The inverted downdraft gasifier, invented by Reed and Larson of Golden, Colorado, and made backpack-friendly by Ray Garlington. He offers a nice discussion of the design features here: http://www.garlington.biz/Ray/WoodGasStove/
I've been experimenting with this stove because i want to get away from fossil fuels entirely. I'm using a bigger, 4" diameter can that fits inside my 800ml Optimus Terra pot.
I'm getting close to a final "product", but am not there yet. However, I made a discovery. It is possible to increase the window for gasification of the wood, in other words the time that it happens can be lengthened indefinitely.
Read Garlington's discussion, it's concise. I will assume you've read it, so you will understand what I am about to say.
After about one minute, with the batch-loaded stove being lit afire from the top, gasification is operating. Blue and yellow flames appear to be coming out of the secondary air holes and there is no smoke. This little stove burns wood FAST, and we are using twigs, basically, so gasification is completed anywhere from 4-10 minutes after starting the batch. What I discovered is, gasification can be continued by chucking a piece of twig into the can every few seconds, before the flames stop. Instead of the "fire" going out, the flames will continue in gasifier mode as long as wood is added. Finding a rythym is easy, by watching the results 60 seconds later. It takes about 60 seconds for twigs put in the stove to affect the flames. They don't burn, they emit gas which rises, mixes with hot secondary air, and erupts into flames.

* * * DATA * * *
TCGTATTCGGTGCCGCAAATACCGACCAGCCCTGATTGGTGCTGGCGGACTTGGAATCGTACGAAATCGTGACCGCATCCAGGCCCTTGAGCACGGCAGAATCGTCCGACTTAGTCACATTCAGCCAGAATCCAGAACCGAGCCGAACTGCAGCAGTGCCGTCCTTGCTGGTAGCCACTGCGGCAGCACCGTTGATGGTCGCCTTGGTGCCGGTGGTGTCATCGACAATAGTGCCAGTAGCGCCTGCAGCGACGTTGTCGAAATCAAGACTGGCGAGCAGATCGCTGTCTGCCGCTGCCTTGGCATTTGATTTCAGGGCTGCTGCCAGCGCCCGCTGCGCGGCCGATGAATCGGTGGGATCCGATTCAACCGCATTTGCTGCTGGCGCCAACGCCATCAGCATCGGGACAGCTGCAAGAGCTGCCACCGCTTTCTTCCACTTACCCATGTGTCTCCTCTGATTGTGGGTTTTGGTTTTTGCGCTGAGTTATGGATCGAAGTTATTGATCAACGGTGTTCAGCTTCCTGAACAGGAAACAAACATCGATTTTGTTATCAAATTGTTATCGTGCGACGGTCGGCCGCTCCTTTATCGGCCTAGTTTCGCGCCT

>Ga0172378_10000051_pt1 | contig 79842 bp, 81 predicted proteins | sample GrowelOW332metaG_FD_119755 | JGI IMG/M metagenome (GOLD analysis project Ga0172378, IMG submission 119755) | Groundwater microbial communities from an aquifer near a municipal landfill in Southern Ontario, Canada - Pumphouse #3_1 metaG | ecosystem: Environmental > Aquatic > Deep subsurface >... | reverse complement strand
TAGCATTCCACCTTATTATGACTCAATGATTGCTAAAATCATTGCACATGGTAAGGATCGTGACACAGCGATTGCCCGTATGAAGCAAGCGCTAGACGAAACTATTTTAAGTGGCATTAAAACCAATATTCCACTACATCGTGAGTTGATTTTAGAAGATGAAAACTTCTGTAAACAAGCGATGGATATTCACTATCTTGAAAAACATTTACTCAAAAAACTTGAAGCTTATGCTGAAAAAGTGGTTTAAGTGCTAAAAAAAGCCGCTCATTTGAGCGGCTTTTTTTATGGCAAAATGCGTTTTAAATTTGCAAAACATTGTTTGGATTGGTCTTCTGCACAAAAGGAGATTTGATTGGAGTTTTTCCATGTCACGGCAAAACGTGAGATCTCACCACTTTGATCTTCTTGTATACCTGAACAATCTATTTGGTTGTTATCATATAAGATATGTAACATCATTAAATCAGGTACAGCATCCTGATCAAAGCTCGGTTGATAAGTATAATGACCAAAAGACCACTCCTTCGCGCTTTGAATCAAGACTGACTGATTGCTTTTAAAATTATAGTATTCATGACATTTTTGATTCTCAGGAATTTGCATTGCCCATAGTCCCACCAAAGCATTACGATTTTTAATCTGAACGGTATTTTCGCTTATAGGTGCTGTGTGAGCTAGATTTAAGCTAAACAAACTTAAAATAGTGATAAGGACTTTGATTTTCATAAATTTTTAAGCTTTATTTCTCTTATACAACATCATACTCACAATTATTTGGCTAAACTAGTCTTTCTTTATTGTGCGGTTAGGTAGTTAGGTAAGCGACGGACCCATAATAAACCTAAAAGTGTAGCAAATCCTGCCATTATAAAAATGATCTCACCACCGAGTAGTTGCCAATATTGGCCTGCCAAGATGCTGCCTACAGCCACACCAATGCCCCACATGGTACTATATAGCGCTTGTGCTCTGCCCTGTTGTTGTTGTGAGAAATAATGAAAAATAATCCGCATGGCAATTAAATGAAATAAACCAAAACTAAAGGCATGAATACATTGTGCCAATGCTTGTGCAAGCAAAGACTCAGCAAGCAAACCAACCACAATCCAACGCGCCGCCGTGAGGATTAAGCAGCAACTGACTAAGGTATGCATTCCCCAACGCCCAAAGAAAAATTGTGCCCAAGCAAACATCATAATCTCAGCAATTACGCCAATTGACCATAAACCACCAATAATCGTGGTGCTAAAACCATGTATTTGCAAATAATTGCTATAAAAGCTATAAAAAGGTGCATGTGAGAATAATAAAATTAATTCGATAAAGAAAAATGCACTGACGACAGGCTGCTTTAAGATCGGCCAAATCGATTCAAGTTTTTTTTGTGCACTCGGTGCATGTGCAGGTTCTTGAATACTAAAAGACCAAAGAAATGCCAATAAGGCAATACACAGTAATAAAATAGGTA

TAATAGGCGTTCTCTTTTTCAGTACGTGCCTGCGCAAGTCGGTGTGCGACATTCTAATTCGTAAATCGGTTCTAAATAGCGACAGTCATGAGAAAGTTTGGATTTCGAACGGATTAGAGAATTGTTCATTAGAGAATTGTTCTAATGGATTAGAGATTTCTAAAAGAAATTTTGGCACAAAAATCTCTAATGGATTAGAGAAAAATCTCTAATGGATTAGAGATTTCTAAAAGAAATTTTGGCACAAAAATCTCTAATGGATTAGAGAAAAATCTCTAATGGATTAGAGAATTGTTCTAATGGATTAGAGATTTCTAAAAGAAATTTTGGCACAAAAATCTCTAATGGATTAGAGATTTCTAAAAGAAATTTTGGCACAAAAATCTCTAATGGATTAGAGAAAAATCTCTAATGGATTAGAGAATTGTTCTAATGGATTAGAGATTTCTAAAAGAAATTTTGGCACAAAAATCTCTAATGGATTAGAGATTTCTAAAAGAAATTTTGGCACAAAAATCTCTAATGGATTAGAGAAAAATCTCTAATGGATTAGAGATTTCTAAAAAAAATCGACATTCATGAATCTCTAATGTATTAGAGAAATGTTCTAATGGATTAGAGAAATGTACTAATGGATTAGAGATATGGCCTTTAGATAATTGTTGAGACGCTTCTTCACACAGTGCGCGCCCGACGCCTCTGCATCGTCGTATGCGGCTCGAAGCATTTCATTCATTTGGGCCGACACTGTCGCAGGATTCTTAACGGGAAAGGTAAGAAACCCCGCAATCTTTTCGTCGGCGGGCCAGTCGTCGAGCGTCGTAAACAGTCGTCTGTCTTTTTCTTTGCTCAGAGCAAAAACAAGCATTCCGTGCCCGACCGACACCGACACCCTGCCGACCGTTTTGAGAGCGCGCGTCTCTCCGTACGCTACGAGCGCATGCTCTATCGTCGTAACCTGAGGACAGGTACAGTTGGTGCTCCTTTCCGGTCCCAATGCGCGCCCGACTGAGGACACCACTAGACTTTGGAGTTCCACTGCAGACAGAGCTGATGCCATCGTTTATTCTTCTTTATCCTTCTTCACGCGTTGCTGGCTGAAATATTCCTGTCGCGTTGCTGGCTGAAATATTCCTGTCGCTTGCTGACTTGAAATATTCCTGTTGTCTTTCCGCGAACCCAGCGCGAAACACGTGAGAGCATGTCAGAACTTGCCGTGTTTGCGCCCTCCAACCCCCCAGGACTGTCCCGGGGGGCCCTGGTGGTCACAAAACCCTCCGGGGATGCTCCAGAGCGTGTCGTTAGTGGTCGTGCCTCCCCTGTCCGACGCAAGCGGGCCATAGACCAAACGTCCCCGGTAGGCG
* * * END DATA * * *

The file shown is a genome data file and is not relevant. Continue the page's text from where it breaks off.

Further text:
The stove's batch of fuel is added per Garlington's instructions, and it stops below the level of the secondary air inlets. (When this hot secondary air hits the wood gas, it instantly burns, thus the appearance of flames coming out of the secondary air slots/holes.) Tossing twigs through the feed slot of the stove keeps new wood in the gasification stage. As soon as the wood hits the hot center, gas starts coming off it. I was watching my twigs closely, and as they landed in the gassy zone, they looked like wooly caterpillars: little fuzzy-haired jets of gas immediately started coming out of the twigs. It's cool looking. It's not often I see a physical phenomenon displayed so graphically. Toss in the twig, gases come out, but not flames. The flames are above the pile of wood. The wood may be at the lower half of the stove's loading area, because it settles as it burns away, and the flames are at the top, above the secondary inlets. So it's a smoke-free fire.
I need to run more experiments with batch size, and I may want to go to the 3" diameter can, just to see if it's better. Also, my windscreen is a little large. I may make a "clip-on" screen, which would be like an extension of my added-on secondary wall. Maybe 3 slots for 3 legs of the windscreen. I'll do some pictures here. Directing the flames to the pot with the windscreen helps heating efficiency dramatically, but it makes for smoky puffs.
I can only add 5 photos per post, so I'll do more posts until all photos are up.